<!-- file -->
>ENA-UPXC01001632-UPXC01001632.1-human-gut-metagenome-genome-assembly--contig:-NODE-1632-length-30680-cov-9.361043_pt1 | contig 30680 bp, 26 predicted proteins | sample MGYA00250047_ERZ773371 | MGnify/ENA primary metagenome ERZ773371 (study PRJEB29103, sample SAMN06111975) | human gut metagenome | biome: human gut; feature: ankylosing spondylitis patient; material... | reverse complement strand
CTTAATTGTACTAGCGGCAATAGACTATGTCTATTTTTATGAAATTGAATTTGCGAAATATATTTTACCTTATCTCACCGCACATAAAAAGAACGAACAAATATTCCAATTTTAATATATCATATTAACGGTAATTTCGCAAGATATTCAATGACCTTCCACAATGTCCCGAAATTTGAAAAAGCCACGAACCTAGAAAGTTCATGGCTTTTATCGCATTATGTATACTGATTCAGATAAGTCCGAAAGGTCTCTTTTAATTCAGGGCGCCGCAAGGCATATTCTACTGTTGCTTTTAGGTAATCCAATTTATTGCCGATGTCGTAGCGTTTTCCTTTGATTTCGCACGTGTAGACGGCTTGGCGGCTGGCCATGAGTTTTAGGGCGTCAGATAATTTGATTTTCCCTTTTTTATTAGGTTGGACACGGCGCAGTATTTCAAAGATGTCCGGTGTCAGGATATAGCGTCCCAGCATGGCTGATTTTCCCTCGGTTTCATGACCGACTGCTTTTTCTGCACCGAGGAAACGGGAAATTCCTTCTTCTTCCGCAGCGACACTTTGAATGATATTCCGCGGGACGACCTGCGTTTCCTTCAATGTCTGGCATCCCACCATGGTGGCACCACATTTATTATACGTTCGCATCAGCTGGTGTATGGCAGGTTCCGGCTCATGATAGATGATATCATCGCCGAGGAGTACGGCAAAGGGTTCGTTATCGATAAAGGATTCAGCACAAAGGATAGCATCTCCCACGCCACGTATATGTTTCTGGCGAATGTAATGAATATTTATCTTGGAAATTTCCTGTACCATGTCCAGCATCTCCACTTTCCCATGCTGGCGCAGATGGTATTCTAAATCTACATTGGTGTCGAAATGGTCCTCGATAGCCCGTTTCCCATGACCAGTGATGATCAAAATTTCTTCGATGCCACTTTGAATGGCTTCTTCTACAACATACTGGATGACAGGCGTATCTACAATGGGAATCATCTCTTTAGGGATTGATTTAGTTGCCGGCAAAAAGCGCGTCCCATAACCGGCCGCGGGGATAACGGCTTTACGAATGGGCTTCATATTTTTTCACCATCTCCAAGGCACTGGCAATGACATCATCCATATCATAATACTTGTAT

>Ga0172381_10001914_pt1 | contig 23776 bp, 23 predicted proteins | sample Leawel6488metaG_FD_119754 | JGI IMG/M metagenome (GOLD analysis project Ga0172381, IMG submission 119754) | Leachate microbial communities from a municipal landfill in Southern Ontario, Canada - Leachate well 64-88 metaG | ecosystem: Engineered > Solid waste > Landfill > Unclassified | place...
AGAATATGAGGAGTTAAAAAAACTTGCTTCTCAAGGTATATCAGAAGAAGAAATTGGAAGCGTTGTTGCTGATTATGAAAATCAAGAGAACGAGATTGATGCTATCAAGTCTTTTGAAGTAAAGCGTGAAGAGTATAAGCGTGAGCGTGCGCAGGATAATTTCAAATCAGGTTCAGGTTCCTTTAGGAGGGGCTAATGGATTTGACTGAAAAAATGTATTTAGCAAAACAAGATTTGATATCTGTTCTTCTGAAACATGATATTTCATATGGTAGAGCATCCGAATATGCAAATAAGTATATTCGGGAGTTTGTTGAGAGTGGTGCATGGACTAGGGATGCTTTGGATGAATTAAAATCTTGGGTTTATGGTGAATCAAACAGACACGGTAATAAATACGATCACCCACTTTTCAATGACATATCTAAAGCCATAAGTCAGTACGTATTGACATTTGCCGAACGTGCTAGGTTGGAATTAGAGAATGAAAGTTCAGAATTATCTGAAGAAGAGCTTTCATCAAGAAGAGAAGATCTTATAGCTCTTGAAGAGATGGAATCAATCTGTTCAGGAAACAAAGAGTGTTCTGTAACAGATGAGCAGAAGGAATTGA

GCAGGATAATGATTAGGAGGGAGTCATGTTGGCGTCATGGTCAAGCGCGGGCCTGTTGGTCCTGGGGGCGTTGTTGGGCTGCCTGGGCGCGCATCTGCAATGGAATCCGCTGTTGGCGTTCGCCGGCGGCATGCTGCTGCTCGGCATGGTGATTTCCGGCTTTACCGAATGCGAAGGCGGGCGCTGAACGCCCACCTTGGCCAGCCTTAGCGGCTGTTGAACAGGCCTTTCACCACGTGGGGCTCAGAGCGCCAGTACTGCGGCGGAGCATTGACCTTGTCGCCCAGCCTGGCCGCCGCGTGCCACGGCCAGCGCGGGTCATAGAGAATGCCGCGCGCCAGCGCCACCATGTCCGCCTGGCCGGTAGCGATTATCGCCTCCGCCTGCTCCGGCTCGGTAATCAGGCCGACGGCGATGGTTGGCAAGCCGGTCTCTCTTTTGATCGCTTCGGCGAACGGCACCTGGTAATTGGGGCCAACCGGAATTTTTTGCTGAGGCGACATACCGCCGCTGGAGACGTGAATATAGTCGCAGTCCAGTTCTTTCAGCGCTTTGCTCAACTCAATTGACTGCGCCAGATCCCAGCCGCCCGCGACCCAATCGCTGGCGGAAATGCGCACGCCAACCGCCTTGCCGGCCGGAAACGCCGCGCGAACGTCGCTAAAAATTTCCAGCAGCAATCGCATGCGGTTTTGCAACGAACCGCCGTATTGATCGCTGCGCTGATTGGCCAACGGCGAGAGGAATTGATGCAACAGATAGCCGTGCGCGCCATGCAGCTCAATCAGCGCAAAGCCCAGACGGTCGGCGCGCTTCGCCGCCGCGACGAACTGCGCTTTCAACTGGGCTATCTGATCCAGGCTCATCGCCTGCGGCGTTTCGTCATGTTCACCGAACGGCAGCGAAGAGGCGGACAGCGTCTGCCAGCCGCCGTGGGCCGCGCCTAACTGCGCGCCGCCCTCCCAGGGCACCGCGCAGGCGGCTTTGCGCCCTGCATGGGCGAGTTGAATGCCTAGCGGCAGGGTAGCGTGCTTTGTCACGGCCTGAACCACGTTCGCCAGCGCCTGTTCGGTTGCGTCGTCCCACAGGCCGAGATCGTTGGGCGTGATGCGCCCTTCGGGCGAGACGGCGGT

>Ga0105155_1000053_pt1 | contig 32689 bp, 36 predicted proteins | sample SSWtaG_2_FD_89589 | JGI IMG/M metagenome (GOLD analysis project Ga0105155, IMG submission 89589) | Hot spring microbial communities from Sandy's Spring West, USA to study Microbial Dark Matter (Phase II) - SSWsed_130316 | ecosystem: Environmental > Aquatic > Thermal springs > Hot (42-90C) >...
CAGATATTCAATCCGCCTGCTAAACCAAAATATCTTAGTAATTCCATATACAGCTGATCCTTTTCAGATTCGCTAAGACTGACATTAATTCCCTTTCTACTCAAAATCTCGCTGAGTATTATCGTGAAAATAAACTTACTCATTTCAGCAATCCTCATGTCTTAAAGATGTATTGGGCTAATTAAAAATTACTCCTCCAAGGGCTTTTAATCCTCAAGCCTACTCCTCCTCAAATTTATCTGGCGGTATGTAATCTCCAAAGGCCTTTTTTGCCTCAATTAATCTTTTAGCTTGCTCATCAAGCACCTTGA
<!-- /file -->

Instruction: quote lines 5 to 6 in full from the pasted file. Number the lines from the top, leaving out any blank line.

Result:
GCAGGATAATGATTAGGAGGGAGTCATGTTGGCGTCATGGTCAAGCGCGGGCCTGTTGGTCCTGGGGGCGTTGTTGGGCTGCCTGGGCGCGCATCTGCAATGGAATCCGCTGTTGGCGTTCGCCGGCGGCATGCTGCTGCTCGGCATGGTGATTTCCGGCTTTACCGAATGCGAAGGCGGGCGCTGAACGCCCACCTTGGCCAGCCTTAGCGGCTGTTGAACAGGCCTTTCACCACGTGGGGCTCAGAGCGCCAGTACTGCGGCGGAGCATTGACCTTGTCGCCCAGCCTGGCCGCCGCGTGCCACGGCCAGCGCGGGTCATAGAGAATGCCGCGCGCCAGCGCCACCATGTCCGCCTGGCCGGTAGCGATTATCGCCTCCGCCTGCTCCGGCTCGGTAATCAGGCCGACGGCGATGGTTGGCAAGCCGGTCTCTCTTTTGATCGCTTCGGCGAACGGCACCTGGTAATTGGGGCCAACCGGAATTTTTTGCTGAGGCGACATACCGCCGCTGGAGACGTGAATATAGTCGCAGTCCAGTTCTTTCAGCGCTTTGCTCAACTCAATTGACTGCGCCAGATCCCAGCCGCCCGCGACCCAATCGCTGGCGGAAATGCGCACGCCAACCGCCTTGCCGGCCGGAAACGCCGCGCGAACGTCGCTAAAAATTTCCAGCAGCAATCGCATGCGGTTTTGCAACGAACCGCCGTATTGATCGCTGCGCTGATTGGCCAACGGCGAGAGGAATTGATGCAACAGATAGCCGTGCGCGCCATGCAGCTCAATCAGCGCAAAGCCCAGACGGTCGGCGCGCTTCGCCGCCGCGACGAACTGCGCTTTCAACTGGGCTATCTGATCCAGGCTCATCGCCTGCGGCGTTTCGTCATGTTCACCGAACGGCAGCGAAGAGGCGGACAGCGTCTGCCAGCCGCCGTGGGCCGCGCCTAACTGCGCGCCGCCCTCCCAGGGCACCGCGCAGGCGGCTTTGCGCCCTGCATGGGCGAGTTGAATGCCTAGCGGCAGGGTAGCGTGCTTTGTCACGGCCTGAACCACGTTCGCCAGCGCCTGTTCGGTTGCGTCGTCCCACAGGCCGAGATCGTTGGGCGTGATGCGCCCTTCGGGCGAGACGGCGGT

>Ga0105155_1000053_pt1 | contig 32689 bp, 36 predicted proteins | sample SSWtaG_2_FD_89589 | JGI IMG/M metagenome (GOLD analysis project Ga0105155, IMG submission 89589) | Hot spring microbial communities from Sandy's Spring West, USA to study Microbial Dark Matter (Phase II) - SSWsed_130316 | ecosystem: Environmental > Aquatic > Thermal springs > Hot (42-90C) >...